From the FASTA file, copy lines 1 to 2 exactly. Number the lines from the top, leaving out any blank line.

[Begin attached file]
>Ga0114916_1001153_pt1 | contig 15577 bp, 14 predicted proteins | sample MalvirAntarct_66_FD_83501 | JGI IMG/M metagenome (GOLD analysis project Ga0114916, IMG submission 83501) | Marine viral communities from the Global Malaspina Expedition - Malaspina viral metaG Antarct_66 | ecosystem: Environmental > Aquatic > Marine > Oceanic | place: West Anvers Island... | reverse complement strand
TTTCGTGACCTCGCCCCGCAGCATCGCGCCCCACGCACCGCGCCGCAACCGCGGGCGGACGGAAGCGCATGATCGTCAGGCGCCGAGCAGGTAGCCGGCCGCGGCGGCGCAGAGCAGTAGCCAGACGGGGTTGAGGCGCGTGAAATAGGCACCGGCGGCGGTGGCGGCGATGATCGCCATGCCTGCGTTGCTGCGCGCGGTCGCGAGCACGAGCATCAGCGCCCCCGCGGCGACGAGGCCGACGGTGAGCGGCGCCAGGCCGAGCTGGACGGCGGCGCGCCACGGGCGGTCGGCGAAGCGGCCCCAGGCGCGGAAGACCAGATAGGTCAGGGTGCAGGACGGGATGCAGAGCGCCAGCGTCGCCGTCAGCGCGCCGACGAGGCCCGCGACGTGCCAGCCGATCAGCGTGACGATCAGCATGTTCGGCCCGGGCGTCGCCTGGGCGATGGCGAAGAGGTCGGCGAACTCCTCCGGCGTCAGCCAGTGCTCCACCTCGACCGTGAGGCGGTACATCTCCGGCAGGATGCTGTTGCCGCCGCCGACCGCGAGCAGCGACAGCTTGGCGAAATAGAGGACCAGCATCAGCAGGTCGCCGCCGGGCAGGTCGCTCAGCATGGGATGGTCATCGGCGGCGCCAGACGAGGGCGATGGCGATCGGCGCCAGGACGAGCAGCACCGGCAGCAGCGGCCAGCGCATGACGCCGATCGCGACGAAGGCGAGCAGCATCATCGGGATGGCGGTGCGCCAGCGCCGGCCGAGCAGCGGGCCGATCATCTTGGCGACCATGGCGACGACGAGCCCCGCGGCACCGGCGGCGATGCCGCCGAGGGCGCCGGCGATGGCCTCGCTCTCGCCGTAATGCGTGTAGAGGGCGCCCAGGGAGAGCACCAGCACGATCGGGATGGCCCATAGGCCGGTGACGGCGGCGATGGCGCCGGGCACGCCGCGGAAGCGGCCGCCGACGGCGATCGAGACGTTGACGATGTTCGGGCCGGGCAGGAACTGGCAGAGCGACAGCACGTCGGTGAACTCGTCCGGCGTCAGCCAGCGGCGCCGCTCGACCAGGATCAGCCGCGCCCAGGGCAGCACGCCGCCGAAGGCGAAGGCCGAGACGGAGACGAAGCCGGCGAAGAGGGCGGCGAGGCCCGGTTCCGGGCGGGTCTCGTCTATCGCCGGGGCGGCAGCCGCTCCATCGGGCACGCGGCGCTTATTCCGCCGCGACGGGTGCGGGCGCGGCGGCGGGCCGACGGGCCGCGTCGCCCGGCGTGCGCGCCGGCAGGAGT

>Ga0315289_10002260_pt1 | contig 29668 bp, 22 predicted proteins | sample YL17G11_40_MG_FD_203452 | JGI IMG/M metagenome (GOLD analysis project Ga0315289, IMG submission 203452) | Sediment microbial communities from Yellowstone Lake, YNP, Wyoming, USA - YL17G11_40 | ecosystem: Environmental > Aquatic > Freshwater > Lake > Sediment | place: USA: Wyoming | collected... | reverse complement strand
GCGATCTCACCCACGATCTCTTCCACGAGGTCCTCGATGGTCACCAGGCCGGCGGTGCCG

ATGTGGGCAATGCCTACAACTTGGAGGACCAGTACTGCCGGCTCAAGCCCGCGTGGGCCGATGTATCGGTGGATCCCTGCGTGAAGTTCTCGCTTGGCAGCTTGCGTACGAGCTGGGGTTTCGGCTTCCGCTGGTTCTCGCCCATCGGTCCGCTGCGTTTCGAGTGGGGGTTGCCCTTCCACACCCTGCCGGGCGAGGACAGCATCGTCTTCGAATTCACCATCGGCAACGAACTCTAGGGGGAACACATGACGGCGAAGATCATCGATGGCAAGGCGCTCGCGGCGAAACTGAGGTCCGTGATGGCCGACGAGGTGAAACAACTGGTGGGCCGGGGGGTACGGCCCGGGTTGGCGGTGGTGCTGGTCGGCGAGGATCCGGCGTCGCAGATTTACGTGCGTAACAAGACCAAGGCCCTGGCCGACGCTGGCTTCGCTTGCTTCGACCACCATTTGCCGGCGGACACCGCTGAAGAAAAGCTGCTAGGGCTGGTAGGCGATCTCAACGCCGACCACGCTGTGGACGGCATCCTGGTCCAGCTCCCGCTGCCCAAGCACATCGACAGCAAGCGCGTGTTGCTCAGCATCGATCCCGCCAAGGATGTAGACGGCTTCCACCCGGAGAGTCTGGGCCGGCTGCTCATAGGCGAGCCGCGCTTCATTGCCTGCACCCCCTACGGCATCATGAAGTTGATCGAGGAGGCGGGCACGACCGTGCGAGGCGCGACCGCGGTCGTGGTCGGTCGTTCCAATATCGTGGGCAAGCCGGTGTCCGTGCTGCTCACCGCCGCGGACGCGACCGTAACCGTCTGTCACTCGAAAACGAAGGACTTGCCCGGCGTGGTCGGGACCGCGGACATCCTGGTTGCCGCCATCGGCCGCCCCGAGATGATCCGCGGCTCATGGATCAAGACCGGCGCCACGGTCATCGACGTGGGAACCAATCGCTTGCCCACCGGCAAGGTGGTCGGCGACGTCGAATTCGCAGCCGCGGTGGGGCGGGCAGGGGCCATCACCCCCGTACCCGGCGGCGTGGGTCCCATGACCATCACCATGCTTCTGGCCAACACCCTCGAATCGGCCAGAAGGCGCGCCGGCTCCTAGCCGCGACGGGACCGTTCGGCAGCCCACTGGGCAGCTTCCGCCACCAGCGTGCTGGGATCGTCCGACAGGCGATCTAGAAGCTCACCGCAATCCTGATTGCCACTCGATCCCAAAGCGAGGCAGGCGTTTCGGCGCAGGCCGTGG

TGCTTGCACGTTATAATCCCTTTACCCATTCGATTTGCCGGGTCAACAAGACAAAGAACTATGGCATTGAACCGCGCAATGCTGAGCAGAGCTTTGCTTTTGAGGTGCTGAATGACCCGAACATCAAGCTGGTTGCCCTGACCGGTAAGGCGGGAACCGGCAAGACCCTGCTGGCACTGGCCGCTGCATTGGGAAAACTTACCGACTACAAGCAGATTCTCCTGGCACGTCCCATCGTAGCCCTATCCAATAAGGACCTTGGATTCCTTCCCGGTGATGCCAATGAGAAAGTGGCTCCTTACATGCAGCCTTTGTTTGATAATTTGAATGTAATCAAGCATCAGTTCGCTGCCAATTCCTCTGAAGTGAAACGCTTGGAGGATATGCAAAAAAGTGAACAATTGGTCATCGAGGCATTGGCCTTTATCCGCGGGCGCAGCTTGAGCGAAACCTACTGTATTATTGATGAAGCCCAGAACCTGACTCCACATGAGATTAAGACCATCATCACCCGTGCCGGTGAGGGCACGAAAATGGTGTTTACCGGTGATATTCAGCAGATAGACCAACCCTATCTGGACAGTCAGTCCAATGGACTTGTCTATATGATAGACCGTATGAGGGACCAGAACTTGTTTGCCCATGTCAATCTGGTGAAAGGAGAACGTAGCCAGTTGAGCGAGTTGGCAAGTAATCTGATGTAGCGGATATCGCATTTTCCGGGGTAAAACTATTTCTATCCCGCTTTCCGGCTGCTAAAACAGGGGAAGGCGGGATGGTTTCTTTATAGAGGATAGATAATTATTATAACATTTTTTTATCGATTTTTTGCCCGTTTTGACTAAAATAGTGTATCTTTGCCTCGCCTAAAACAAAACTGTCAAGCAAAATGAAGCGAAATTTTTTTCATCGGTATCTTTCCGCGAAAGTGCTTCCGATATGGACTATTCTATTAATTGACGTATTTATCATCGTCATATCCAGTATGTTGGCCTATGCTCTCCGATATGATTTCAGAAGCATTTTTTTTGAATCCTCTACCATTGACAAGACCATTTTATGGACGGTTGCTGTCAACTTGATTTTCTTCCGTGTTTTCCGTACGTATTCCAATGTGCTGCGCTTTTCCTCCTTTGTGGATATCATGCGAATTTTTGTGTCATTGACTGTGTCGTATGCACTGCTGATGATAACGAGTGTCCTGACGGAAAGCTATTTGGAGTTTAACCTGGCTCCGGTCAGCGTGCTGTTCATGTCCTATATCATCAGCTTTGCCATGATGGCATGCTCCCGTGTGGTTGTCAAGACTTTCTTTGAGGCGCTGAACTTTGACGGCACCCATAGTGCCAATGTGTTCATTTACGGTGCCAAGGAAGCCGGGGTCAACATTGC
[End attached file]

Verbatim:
>Ga0114916_1001153_pt1 | contig 15577 bp, 14 predicted proteins | sample MalvirAntarct_66_FD_83501 | JGI IMG/M metagenome (GOLD analysis project Ga0114916, IMG submission 83501) | Marine viral communities from the Global Malaspina Expedition - Malaspina viral metaG Antarct_66 | ecosystem: Environmental > Aquatic > Marine > Oceanic | place: West Anvers Island... | reverse complement strand
TTTCGTGACCTCGCCCCGCAGCATCGCGCCCCACGCACCGCGCCGCAACCGCGGGCGGACGGAAGCGCATGATCGTCAGGCGCCGAGCAGGTAGCCGGCCGCGGCGGCGCAGAGCAGTAGCCAGACGGGGTTGAGGCGCGTGAAATAGGCACCGGCGGCGGTGGCGGCGATGATCGCCATGCCTGCGTTGCTGCGCGCGGTCGCGAGCACGAGCATCAGCGCCCCCGCGGCGACGAGGCCGACGGTGAGCGGCGCCAGGCCGAGCTGGACGGCGGCGCGCCACGGGCGGTCGGCGAAGCGGCCCCAGGCGCGGAAGACCAGATAGGTCAGGGTGCAGGACGGGATGCAGAGCGCCAGCGTCGCCGTCAGCGCGCCGACGAGGCCCGCGACGTGCCAGCCGATCAGCGTGACGATCAGCATGTTCGGCCCGGGCGTCGCCTGGGCGATGGCGAAGAGGTCGGCGAACTCCTCCGGCGTCAGCCAGTGCTCCACCTCGACCGTGAGGCGGTACATCTCCGGCAGGATGCTGTTGCCGCCGCCGACCGCGAGCAGCGACAGCTTGGCGAAATAGAGGACCAGCATCAGCAGGTCGCCGCCGGGCAGGTCGCTCAGCATGGGATGGTCATCGGCGGCGCCAGACGAGGGCGATGGCGATCGGCGCCAGGACGAGCAGCACCGGCAGCAGCGGCCAGCGCATGACGCCGATCGCGACGAAGGCGAGCAGCATCATCGGGATGGCGGTGCGCCAGCGCCGGCCGAGCAGCGGGCCGATCATCTTGGCGACCATGGCGACGACGAGCCCCGCGGCACCGGCGGCGATGCCGCCGAGGGCGCCGGCGATGGCCTCGCTCTCGCCGTAATGCGTGTAGAGGGCGCCCAGGGAGAGCACCAGCACGATCGGGATGGCCCATAGGCCGGTGACGGCGGCGATGGCGCCGGGCACGCCGCGGAAGCGGCCGCCGACGGCGATCGAGACGTTGACGATGTTCGGGCCGGGCAGGAACTGGCAGAGCGACAGCACGTCGGTGAACTCGTCCGGCGTCAGCCAGCGGCGCCGCTCGACCAGGATCAGCCGCGCCCAGGGCAGCACGCCGCCGAAGGCGAAGGCCGAGACGGAGACGAAGCCGGCGAAGAGGGCGGCGAGGCCCGGTTCCGGGCGGGTCTCGTCTATCGCCGGGGCGGCAGCCGCTCCATCGGGCACGCGGCGCTTATTCCGCCGCGACGGGTGCGGGCGCGGCGGCGGGCCGACGGGCCGCGTCGCCCGGCGTGCGCGCCGGCAGGAGT